### inequality (a quickie)

Posted:

**January 10th, 2010, 1:29 am**also in a form harmonic-like.prove:for any real sequence x_i (i=1, 2, ..., n)

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Posted: **January 10th, 2010, 1:29 am**

also in a form harmonic-like.prove:for any real sequence x_i (i=1, 2, ..., n)

Posted: **January 10th, 2010, 7:19 pm**

Posted: **January 11th, 2010, 1:53 pm**

Very nice! Where is it taken from?

Posted: **January 11th, 2010, 2:38 pm**

Posted: **January 11th, 2010, 3:12 pm**

Can you explain the first equality please? EDIT: is it seriously your contention that???In one you are carrying the sum over the integrals. In the other you have part of the integrand outside the sum; in other words, you still have j and k dependence in the final valueYour method is salvageable, at least for cases where you are allowed to exchange infinite sums and integrals, but it's not obvious that this is always the case.

Posted: **January 11th, 2010, 3:23 pm**

zerdna, you cannot take the factor out of the double sum What we have is rather

Posted: **January 11th, 2010, 3:27 pm**

sorry, i am very slow with latex. DJ corrected me before i corrected myself. The idea is valid though.

Posted: **January 11th, 2010, 3:32 pm**

nice solutions! it's a 30-sec challenge from a friend. his "official" solution kinda coincides with DJAverage's:by changing variable from "t" to exp(-t), one should get zerdna's proof (with the above correction).another way to interpret this is to prove matrix C_{ij}=1/(i+j) is a covariance matrix. can you find a set of random variables resulting this covariance matrix?

Posted: **September 20th, 2019, 3:58 pm**

Let [$]x,y,z[$] be positive numbers. Prove that:

[$]\sqrt[3]{\frac{x^3+y^3+z^3} {xyz}}+ \sqrt[2]{\frac{xy+yz+zx} {x^2 + y^2 + z^2}} \geq \sqrt[3]{3} + 1 [$]

[$]\sqrt[3]{\frac{x^3+y^3+z^3} {xyz}}+ \sqrt[2]{\frac{xy+yz+zx} {x^2 + y^2 + z^2}} \geq \sqrt[3]{3} + 1 [$]

Posted: **September 22nd, 2019, 2:06 am**

I think you need to transform LHS according to simple multiplication formulas and next use the fact that the arithmetic average is not smaller than the geometric one. I'd calculate it, but I got high on frankincense (https://www.mei.edu/sqcc/frankincense). Burnt sage is also good - to repel evil spirits (https://www.ncbi.nlm.nih.gov/pubmed/17030480)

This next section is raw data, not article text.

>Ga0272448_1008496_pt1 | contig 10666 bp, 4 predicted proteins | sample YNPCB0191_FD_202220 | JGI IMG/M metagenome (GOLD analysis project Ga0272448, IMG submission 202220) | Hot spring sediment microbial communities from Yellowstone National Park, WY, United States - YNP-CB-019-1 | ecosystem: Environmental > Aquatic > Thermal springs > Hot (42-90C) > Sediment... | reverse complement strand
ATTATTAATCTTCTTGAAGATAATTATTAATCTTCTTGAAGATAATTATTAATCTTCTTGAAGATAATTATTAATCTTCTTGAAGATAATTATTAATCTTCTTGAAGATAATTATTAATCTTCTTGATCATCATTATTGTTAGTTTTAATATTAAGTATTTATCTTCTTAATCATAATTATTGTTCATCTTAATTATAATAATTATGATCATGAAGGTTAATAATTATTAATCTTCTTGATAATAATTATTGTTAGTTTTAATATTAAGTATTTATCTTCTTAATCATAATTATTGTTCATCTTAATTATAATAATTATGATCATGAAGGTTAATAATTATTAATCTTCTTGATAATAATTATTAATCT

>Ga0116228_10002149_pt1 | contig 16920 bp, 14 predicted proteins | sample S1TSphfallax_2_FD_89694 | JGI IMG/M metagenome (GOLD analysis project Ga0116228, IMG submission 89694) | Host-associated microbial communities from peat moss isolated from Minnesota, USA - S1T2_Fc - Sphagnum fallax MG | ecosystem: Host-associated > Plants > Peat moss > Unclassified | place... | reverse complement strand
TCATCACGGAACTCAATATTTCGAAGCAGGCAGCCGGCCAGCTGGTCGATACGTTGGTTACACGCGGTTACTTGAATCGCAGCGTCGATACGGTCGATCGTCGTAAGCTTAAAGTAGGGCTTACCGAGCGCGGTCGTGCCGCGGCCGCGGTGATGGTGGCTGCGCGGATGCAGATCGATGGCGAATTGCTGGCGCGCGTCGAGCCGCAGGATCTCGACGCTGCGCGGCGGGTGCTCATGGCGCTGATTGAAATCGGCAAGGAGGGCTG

Posted: **September 22nd, 2019, 10:55 am**

I found the spec. from LinkedIn. My solution was to break it into 2 independent optimiation problems,. compute gradient and set gradient to zero ==> x = y = z = 0

For the 2nd term on the left-hand if you compute the gradient vector to zero you get a linear system giving x = y = z for the minimum.

I did the gradient trick for the 1st terms as well and again x = y = z is the minimum. And if you plug in these values then equality is achieved.

// I have some frankinscense that I once bought near Sheeba's palace on the Yemen border along the Silk Road. Most beautiful and barren place It was 45 degrees...

For the 2nd term on the left-hand if you compute the gradient vector to zero you get a linear system giving x = y = z for the minimum.

I did the gradient trick for the 1st terms as well and again x = y = z is the minimum. And if you plug in these values then equality is achieved.

// I have some frankinscense that I once bought near Sheeba's palace on the Yemen border along the Silk Road. Most beautiful and barren place It was 45 degrees...

Posted: **September 22nd, 2019, 4:32 pm**

We can split the problem. The firs part, just use the arithmetic and geomtric mean inequality ([$] (x_1 + x_2 + x_3) \geq 3 \sqrt[3] {x_1 x_2 x_3} [$])

with [$] x_1 = \frac{x^2}{y z}, x_2= \frac{y^2}{x z}, x_3 = \frac{x^2}{x y} [$] then use the cubic root of the inequality to obtain the first part.

For the second part, find the minimum of the (positive) function [$] f(x, y, z) = \frac{x^2 + y^2 + z^2}{x y + y z + z x} [$] by zeroing the gradient.

We find the solution as [$] (x, y, z) = t (1, 1, 1) [$] with a minimum 1.

with [$] x_1 = \frac{x^2}{y z}, x_2= \frac{y^2}{x z}, x_3 = \frac{x^2}{x y} [$] then use the cubic root of the inequality to obtain the first part.

For the second part, find the minimum of the (positive) function [$] f(x, y, z) = \frac{x^2 + y^2 + z^2}{x y + y z + z x} [$] by zeroing the gradient.

We find the solution as [$] (x, y, z) = t (1, 1, 1) [$] with a minimum 1.

Posted: **September 22nd, 2019, 4:53 pm**

I agree, part 1 is nice; you can also solve the first part by gradient as well.

There are an infinite number of solutions, yes? BTW you inverted [$]f(x,y,z)[$], what's the rationale?

There are an infinite number of solutions, yes? BTW you inverted [$]f(x,y,z)[$], what's the rationale?

Posted: **September 22nd, 2019, 5:15 pm**

Computing the gradient find the minimum or the maximum of the function. We are looking for a minimum (of a positive function).

Posted: **September 22nd, 2019, 6:18 pm**

?